Tonight’s pick goes back a few years chronologically from last week’s Blue Train, but it focuses on couple other monumental jazz innovators: Charlie “Bird” Parker and “Dizzy” Gillespie. What Coltrane did for the development of hard bop and then for free jazz in the late 1950s and the 1960s wouldn’t have been possible if these two guys, along with a few others like guitarist Charlie Christian, hadn’t developed bebop in the 1940s.
Bebop was the result of a lot of things coming together musically. The caliber of musician going into jazz was increasing pretty quickly, and every great artist inspired other would-be artists to push the envelope farther. Swing music in the 1930s was dance music, which was all very nice but didn’t really put the focus on the musicians, so some folks like Gillespie started experimenting with music that wasn’t really meant for dancing but rather for listening. Parker, who claimed that in his younger days he spent 15 hours a day practicing (so let that be a lesson for you kids out there; if you want to be a great musician, uh, drop out of school, I guess), figured out that he could made any note in the chromatic scale resolve to any chord, so his improvisation could suggest chords within chords and even anticipate where the music was going next. A crowd seeing him play at the time must have been like an audience listening to Mozart in the 1700s — a lot of people thinking “what the hell is this?” mixed with a few folks who understood that this guy was about to change everything. Rhythmic emphasis changed, drumming styles changed, tempos got faster, and there was just one of those almost inexplicable bursts of creativity that happen in the arts from time to time.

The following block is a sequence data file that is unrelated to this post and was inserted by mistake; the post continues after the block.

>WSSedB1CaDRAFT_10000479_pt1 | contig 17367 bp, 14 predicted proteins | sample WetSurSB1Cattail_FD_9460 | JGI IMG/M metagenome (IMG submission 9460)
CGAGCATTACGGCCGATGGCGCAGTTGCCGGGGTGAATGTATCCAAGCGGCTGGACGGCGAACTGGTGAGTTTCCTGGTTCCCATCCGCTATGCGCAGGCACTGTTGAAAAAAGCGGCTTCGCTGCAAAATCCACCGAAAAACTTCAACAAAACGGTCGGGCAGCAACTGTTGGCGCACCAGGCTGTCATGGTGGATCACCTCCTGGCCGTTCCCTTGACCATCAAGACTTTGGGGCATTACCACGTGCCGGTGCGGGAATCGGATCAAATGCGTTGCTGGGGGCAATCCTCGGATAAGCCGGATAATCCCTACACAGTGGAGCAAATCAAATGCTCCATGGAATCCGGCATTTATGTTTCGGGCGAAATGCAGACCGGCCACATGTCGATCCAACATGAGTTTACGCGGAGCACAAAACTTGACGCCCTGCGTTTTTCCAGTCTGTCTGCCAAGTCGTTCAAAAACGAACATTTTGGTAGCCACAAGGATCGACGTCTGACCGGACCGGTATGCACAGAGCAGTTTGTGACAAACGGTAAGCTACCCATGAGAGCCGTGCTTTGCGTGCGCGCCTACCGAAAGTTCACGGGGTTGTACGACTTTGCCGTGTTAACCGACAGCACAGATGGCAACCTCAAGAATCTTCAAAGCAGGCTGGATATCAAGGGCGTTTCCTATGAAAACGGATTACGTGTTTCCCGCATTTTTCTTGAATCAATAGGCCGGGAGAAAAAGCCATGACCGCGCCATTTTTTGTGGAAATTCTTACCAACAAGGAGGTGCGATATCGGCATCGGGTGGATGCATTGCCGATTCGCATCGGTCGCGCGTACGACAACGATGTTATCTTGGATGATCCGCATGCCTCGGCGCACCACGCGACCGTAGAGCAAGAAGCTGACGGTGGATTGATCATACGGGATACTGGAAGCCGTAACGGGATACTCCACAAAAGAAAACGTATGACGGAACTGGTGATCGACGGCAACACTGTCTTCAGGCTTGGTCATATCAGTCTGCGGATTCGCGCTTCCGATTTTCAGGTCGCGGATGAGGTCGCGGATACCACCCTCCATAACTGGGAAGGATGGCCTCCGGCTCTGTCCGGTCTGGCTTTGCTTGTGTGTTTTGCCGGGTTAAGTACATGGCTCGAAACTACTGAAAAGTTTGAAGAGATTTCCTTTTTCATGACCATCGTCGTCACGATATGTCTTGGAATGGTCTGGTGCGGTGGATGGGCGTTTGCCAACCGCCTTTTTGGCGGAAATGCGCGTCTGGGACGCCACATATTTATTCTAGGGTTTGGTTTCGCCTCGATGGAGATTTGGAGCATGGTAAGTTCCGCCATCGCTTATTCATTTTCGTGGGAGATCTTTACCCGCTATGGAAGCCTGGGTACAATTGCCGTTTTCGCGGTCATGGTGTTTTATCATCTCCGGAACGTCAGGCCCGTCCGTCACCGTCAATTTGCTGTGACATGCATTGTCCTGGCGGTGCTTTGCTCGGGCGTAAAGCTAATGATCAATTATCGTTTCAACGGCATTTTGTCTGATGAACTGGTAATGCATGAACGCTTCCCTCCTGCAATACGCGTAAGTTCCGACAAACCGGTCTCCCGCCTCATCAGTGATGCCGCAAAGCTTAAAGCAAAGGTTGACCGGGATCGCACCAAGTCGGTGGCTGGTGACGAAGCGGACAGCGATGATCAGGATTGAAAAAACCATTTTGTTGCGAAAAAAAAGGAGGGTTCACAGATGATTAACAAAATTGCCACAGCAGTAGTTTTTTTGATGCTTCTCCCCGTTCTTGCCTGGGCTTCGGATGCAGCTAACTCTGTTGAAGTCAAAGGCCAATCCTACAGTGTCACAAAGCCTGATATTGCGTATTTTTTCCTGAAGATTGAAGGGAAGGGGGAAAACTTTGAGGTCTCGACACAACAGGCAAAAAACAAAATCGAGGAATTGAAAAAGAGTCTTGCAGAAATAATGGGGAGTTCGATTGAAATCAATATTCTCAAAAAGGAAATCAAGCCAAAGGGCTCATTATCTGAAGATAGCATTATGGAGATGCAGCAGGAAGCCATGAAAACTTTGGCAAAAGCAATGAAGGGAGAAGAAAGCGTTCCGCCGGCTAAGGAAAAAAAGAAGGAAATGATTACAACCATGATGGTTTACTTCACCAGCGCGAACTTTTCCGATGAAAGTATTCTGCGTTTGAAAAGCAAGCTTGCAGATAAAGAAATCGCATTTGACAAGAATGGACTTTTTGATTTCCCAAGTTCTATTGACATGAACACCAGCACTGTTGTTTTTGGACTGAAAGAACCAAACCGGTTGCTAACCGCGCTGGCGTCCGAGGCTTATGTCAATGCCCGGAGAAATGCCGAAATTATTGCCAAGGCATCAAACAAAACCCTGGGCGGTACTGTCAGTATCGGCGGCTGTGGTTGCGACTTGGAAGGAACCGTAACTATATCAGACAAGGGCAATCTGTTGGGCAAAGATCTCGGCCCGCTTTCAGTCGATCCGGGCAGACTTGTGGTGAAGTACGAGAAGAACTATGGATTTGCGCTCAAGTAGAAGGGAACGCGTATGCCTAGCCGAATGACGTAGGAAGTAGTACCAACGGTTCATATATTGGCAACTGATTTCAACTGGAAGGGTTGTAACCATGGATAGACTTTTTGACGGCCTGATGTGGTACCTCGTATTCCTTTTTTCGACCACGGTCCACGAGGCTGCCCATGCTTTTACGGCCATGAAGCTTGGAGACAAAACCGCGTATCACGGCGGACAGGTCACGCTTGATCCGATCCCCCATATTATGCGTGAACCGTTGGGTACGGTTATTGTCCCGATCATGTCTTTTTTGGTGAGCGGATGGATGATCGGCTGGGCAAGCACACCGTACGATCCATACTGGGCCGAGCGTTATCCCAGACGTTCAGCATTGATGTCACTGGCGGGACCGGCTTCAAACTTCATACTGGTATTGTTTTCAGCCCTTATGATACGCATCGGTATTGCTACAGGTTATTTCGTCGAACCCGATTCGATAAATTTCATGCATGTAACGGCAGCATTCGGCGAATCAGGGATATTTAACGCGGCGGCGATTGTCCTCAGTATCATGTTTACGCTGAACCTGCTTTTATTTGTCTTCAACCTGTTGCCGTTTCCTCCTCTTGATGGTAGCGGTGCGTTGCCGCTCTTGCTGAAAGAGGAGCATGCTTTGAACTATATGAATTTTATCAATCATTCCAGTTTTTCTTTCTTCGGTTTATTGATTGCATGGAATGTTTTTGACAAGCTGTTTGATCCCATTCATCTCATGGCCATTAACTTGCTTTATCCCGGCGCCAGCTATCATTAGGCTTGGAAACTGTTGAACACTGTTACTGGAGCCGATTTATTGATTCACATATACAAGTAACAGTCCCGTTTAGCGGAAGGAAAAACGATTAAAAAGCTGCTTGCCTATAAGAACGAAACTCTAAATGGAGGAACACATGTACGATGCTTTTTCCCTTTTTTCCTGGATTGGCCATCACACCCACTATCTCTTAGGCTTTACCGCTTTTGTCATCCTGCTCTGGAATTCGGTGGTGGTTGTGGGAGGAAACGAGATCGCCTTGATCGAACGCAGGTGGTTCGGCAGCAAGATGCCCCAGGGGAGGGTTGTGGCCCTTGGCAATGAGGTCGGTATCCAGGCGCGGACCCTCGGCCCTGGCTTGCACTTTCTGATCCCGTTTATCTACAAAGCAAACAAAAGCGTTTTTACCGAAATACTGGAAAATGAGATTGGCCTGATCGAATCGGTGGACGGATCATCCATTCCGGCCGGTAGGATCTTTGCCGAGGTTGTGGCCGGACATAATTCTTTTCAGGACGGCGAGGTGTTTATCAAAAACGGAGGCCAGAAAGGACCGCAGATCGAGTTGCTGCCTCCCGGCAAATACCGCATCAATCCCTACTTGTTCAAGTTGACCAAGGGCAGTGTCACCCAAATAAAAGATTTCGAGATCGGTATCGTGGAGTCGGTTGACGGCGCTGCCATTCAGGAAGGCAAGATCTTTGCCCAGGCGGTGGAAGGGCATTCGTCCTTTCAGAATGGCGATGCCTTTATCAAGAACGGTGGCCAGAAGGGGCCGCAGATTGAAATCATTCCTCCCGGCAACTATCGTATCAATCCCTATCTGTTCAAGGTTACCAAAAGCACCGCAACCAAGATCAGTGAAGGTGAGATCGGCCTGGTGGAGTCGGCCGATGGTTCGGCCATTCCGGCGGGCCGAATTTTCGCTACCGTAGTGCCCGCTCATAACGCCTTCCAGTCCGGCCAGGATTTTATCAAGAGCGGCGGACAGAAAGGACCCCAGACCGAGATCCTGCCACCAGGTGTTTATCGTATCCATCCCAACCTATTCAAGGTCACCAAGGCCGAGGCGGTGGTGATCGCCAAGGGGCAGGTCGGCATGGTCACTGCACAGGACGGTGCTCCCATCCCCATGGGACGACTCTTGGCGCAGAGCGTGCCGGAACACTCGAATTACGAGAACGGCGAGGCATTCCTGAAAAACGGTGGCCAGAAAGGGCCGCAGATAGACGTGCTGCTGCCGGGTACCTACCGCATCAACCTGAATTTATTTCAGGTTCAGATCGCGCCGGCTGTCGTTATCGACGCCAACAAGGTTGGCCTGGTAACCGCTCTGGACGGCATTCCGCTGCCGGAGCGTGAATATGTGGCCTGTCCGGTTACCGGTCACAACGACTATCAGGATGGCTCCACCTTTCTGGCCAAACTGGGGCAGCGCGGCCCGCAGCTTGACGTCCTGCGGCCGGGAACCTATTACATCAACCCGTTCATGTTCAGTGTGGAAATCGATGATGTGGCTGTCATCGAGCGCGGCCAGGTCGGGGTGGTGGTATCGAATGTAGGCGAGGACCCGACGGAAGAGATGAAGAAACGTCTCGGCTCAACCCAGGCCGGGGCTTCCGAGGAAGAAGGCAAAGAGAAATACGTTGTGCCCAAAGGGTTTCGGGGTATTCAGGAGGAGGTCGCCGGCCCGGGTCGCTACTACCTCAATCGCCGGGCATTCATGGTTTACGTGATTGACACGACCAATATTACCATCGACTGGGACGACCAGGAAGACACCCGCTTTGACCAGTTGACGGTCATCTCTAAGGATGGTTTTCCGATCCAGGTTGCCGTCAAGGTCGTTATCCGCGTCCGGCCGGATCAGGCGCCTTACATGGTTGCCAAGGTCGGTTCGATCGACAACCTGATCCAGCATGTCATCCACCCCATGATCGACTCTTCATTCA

Parker and Gillespie were both ridiculously gifted, incredible improvisers and composers. It says something about their legacies that, but for the fact that 1940s and 1950s recording technology wasn’t anywhere near what it is today, their music still holds up against anything and everything that came after. Separately they were iconic, but in their frequent partnerships they managed to take the music to even higher levels. Bird and Diz was mostly recorded in 1950 and features not just Parker and Gillespie, but Thelonious Monk on piano, Curley Russell on bass, and Buddy Rich on drums. It’s quite a quintet. Two of the tracks were recorded by Parker in 1947 with a different group, including Kenny Dorham on trumpet and Max Roach on drums, which was also pretty damned impressive.
“Relaxin’ with Lee”:
“Leap Frog,” which really showcases how well Parker and Gillespie played with each other:
“An Oscar for Treadwell”:
“Visa,” one of the two tracks from the earlier session: